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STANDARD COURSE OF STUDY

SCIENCE :: 2004 :: HIGH SCHOOL SCIENC SEQUENCES

HIGH SCHOOL SCIENCE SEQUENCES

A wide variety of high school science course sequences may be used to meet the needs of individual students, schools and districts. Traditionally no one sequence has been recommended because the sciences have been treated as separate disciplines. Currently there is disagreement among scientists and science educators about which sequences are best. Neither Benchmarks for Science Literacy (American Association for the Advancement of Science - Project 2061, 1993) nor the National Science Education Standards (National Research Council, 1996) recommend a particular sequence, although both recommend that curriculum materials and teachers make more connections between different science disciplines and between the sciences and other disciplines. North Carolina does not have a required sequence because the K-8 Standard Course of Study should prepare students to take any of the standard level high school science courses.

Some typical sequences follow; however, other sequences are possible to meet the needs of particular schools and students. For example, in some smaller schools, Physics and Chemistry are offered in alternate years due to the small number of students and or limited teacher availability. In all recommended sequences, students may take AP or IB Biology, Chemistry, or Physics in lieu of the corresponding SCS course. In many cases, students take additional science electives such as Human Anatomy and Physiology, Astronomy, and AP and IB science courses.

Sequence 1

9th Grade - Biology

10th Grade - Chemistry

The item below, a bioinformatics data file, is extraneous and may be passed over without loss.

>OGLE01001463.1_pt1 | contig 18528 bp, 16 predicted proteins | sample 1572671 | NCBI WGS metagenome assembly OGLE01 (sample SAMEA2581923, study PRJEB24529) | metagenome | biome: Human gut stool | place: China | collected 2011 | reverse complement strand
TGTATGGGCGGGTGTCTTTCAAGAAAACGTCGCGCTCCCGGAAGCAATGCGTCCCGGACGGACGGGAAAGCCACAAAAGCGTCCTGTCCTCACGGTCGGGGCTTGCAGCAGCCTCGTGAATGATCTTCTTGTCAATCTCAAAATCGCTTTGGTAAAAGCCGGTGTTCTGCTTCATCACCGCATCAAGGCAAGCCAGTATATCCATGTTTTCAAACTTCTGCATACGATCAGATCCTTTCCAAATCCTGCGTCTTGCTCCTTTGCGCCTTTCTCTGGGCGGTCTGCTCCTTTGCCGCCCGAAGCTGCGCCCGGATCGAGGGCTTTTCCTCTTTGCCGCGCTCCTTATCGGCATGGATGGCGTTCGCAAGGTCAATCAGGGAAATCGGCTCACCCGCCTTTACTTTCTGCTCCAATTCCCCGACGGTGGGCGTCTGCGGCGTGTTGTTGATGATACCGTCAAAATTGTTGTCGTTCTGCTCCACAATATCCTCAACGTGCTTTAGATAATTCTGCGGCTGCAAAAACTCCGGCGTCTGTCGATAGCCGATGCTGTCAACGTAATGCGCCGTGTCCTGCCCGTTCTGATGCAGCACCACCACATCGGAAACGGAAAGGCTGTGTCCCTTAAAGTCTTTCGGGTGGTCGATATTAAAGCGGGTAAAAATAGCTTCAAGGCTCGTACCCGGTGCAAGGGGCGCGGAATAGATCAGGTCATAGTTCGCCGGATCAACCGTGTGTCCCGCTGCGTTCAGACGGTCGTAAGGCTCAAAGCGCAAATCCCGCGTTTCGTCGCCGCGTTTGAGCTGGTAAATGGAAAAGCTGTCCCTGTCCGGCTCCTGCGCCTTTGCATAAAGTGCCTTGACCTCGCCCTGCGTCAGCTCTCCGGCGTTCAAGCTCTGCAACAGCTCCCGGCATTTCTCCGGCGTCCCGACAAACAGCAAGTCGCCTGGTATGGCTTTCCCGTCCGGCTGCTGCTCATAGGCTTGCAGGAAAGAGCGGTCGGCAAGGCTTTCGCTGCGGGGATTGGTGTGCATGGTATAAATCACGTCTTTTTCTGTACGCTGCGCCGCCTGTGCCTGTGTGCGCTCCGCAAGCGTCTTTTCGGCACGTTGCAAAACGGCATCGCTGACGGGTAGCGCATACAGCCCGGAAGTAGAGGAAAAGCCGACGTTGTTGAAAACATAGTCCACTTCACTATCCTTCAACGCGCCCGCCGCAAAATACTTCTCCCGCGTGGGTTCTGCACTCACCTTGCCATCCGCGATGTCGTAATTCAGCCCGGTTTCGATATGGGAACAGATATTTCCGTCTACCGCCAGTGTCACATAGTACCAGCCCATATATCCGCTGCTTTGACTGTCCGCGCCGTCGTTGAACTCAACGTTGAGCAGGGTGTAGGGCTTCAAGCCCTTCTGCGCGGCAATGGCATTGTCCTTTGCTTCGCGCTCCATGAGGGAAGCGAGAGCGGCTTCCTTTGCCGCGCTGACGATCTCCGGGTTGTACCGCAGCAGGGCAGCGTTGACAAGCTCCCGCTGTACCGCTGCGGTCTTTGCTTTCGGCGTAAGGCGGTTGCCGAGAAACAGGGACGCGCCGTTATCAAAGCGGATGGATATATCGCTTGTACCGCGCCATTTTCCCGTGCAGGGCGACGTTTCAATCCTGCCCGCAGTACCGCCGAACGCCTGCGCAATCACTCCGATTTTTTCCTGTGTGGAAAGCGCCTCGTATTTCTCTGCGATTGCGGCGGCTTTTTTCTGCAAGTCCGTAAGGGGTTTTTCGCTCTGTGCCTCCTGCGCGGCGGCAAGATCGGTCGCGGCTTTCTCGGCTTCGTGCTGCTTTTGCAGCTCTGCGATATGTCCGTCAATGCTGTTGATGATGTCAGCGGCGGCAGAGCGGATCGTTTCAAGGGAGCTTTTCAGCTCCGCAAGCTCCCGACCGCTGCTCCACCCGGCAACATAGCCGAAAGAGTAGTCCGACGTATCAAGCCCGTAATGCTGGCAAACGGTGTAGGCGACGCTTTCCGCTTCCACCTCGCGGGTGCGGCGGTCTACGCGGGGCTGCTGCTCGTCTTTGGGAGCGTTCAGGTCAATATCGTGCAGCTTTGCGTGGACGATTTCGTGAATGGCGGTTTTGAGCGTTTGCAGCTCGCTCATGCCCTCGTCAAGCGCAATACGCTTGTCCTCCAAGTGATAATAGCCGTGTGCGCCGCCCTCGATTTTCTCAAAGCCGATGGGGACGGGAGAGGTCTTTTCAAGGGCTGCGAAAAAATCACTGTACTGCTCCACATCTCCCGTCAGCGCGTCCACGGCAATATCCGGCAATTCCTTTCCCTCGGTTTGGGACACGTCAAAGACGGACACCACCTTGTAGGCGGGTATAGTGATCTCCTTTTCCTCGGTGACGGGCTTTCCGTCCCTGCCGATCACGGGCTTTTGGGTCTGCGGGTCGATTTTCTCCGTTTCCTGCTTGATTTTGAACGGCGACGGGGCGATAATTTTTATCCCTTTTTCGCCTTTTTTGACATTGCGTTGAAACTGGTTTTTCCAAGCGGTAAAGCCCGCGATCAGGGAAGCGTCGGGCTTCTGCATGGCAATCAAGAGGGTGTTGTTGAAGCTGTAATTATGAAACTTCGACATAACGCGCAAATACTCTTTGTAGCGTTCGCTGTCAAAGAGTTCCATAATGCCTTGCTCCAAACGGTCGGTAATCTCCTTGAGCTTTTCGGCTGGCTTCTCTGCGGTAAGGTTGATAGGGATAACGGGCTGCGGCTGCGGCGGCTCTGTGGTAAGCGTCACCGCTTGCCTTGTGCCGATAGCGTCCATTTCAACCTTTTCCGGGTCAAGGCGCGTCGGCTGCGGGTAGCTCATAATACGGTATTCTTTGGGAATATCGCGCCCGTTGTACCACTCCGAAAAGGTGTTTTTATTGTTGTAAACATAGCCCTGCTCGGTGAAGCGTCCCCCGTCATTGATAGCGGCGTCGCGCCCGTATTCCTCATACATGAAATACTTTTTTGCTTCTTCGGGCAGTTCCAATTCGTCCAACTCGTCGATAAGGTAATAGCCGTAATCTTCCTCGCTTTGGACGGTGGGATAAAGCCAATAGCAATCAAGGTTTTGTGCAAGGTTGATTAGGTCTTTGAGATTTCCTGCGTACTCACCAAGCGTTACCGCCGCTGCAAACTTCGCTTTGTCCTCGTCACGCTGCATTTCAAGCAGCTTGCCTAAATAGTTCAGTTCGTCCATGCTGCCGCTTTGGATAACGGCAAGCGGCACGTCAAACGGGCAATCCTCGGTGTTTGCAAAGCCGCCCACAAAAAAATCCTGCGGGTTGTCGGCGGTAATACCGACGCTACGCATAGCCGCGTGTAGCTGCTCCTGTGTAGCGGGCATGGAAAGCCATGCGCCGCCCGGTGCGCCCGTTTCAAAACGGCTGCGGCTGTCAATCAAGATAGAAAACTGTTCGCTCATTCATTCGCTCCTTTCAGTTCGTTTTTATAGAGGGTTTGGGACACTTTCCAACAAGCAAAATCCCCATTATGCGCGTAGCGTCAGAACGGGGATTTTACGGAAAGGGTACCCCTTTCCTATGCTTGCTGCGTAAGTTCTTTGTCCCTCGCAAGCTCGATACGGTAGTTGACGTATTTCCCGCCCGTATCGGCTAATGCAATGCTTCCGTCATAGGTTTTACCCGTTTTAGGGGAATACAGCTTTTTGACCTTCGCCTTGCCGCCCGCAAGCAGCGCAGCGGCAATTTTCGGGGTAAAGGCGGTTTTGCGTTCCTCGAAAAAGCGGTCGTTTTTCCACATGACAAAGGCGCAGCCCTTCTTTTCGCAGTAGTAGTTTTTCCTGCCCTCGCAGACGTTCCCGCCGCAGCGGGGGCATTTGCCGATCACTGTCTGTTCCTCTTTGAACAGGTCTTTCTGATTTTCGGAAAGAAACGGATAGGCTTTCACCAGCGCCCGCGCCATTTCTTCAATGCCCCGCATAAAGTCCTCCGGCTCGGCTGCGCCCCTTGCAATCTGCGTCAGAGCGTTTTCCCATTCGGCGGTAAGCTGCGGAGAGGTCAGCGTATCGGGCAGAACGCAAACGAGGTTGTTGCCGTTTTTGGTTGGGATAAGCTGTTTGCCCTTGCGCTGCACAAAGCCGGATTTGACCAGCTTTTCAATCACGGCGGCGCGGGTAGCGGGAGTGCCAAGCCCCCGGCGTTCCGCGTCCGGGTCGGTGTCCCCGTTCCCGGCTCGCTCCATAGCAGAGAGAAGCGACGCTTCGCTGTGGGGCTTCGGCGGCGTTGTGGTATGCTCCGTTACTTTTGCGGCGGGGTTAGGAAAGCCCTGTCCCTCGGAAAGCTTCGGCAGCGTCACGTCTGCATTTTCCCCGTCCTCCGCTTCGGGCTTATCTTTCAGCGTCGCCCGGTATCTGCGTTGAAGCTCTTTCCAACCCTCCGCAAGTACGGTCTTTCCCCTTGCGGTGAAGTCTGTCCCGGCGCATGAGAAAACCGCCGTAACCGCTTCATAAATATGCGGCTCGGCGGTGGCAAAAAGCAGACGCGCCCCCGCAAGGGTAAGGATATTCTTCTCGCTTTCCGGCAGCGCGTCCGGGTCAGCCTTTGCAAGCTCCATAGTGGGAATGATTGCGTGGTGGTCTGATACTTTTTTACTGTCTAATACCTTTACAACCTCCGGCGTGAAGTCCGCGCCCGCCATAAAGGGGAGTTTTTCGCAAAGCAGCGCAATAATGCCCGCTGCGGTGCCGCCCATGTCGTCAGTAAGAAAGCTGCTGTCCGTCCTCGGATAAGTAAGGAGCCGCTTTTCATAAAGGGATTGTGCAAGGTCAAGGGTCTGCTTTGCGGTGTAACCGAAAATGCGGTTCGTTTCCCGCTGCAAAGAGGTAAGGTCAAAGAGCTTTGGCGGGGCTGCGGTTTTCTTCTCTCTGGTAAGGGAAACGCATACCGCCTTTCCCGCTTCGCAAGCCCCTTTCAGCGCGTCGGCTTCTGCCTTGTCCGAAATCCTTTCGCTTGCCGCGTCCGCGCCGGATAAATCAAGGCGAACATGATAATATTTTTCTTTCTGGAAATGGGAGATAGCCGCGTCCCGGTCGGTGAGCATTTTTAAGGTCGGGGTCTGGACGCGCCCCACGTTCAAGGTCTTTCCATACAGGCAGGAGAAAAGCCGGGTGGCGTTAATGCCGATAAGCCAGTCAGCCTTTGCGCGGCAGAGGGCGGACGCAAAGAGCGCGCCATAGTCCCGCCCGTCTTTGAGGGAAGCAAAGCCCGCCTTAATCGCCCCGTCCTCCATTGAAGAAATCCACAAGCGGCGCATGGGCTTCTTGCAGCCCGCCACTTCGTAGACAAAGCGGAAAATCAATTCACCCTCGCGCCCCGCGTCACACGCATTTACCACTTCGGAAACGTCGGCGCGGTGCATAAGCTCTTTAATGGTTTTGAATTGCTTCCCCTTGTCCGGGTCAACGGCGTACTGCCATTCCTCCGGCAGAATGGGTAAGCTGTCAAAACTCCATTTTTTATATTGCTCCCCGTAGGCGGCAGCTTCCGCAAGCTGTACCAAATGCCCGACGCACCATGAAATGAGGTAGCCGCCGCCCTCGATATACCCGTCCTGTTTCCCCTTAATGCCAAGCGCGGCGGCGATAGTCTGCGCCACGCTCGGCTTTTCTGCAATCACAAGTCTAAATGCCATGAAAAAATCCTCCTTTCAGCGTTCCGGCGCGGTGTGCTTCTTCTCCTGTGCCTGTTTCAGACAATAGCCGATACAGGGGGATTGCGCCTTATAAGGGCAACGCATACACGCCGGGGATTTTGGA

11th Grade - Physics

12th Grade - AP Environmental Science

This sequence allows students to meet both North Carolina graduation requirements and the North Carolina Academic Scholar requirements. It follows the recommendation of some universities that students, particularly those planning to major in the natural sciences, should take both chemistry and physics. It also allows students to gain an AP credit while meeting the North Carolina earth/environmental science requirement. With rising expectations in science and mathematics at the middle school level, it should be expected that more students will be capable of completing a sequence including both a chemistry and physics course.

Sequence 2

9th Grade - Earth/Environmental

10th Grade - Biology

11th Grade - Physical Science or Chemistry or Physics

12th Grade - Chemistry or Physics or a science elective

This sequence allows teachers to design a concrete and inquiry oriented Earth/Environmental Science course to introduce students to high school science. Further, students have the opportunity to take both a chemistry course and a physics course if desired.

Sequence 3

9th Grade - Earth/Environmental

10th Grade - Biology

11th Grade - Principles of Technology I

12th Grade - Principles of Technology II

This sequence allows the student to use career-technical education courses to meet the University of North Carolina admissions requirement for a physical science course. Principles of Technology I and II have been designed to give a rigorous hands-on approach to the development of physical science concepts.

Sequence 4

9th Grade - Earth/Environmental

10th Grade - Physical Science

11th Grade - Biology

12th Grade - Chemistry or Physics or a science elective

This sequence retains the advantage of allowing teachers to design a concrete and inquiry oriented Earth/Environmental Science course to introduce students to high school science. This may be followed by a strong physical science course to build the foundation for a more rigorous and molecularly oriented biology course. Students complete their science graduation requirement by the end of the 11th grade and have room to take Chemistry or Physics or other science elective course in the 12th grade. The disadvantage of this sequence is that, unless students take more than one science in a year, they will not have the opportunity to take both a chemistry course and a physics course.

Sequence 5

9th Grade - Physical Science

10th Grade - Biology

11th Grade - Earth/Environmental or AP Environmental

12th Grade - Chemistry or Physics or science elective

This sequence allows the development of physical science concepts before biology, thus preparing students to better understand modern cellular and molecular biology. The disadvantage of this sequence is that, unless students take more than one science in a year, they will not have the opportunity to take both a chemistry course and a physics course.